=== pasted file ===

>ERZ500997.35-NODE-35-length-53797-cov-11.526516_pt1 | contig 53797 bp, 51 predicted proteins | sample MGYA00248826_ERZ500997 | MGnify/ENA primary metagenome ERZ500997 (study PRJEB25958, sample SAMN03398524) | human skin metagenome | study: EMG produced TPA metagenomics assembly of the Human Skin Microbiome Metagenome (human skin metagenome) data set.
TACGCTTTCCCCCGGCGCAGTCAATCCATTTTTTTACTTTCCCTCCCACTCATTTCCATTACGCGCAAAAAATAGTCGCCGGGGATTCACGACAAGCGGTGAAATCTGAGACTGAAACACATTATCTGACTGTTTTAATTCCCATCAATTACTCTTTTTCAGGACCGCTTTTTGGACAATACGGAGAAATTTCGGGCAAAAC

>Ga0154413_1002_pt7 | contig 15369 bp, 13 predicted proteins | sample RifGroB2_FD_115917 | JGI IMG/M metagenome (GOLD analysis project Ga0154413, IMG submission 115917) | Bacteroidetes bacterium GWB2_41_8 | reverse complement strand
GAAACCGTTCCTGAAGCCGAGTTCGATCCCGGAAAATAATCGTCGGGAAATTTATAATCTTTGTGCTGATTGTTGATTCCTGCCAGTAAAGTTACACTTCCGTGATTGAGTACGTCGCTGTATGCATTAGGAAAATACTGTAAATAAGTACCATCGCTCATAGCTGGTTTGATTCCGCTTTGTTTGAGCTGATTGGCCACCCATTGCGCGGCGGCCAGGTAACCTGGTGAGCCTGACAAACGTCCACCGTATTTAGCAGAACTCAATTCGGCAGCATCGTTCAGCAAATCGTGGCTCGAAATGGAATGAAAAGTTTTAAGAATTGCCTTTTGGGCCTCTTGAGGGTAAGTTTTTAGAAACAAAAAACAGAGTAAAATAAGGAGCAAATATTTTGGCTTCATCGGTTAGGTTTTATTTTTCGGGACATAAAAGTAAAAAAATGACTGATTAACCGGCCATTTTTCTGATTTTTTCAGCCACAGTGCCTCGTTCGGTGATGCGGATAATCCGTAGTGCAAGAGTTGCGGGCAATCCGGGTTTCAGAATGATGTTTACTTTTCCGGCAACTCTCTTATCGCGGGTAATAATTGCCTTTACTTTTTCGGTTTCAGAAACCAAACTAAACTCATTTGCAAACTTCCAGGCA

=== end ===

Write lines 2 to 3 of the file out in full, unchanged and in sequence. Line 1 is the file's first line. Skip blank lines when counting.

TACGCTTTCCCCCGGCGCAGTCAATCCATTTTTTTACTTTCCCTCCCACTCATTTCCATTACGCGCAAAAAATAGTCGCCGGGGATTCACGACAAGCGGTGAAATCTGAGACTGAAACACATTATCTGACTGTTTTAATTCCCATCAATTACTCTTTTTCAGGACCGCTTTTTGGACAATACGGAGAAATTTCGGGCAAAAC

>Ga0154413_1002_pt7 | contig 15369 bp, 13 predicted proteins | sample RifGroB2_FD_115917 | JGI IMG/M metagenome (GOLD analysis project Ga0154413, IMG submission 115917) | Bacteroidetes bacterium GWB2_41_8 | reverse complement strand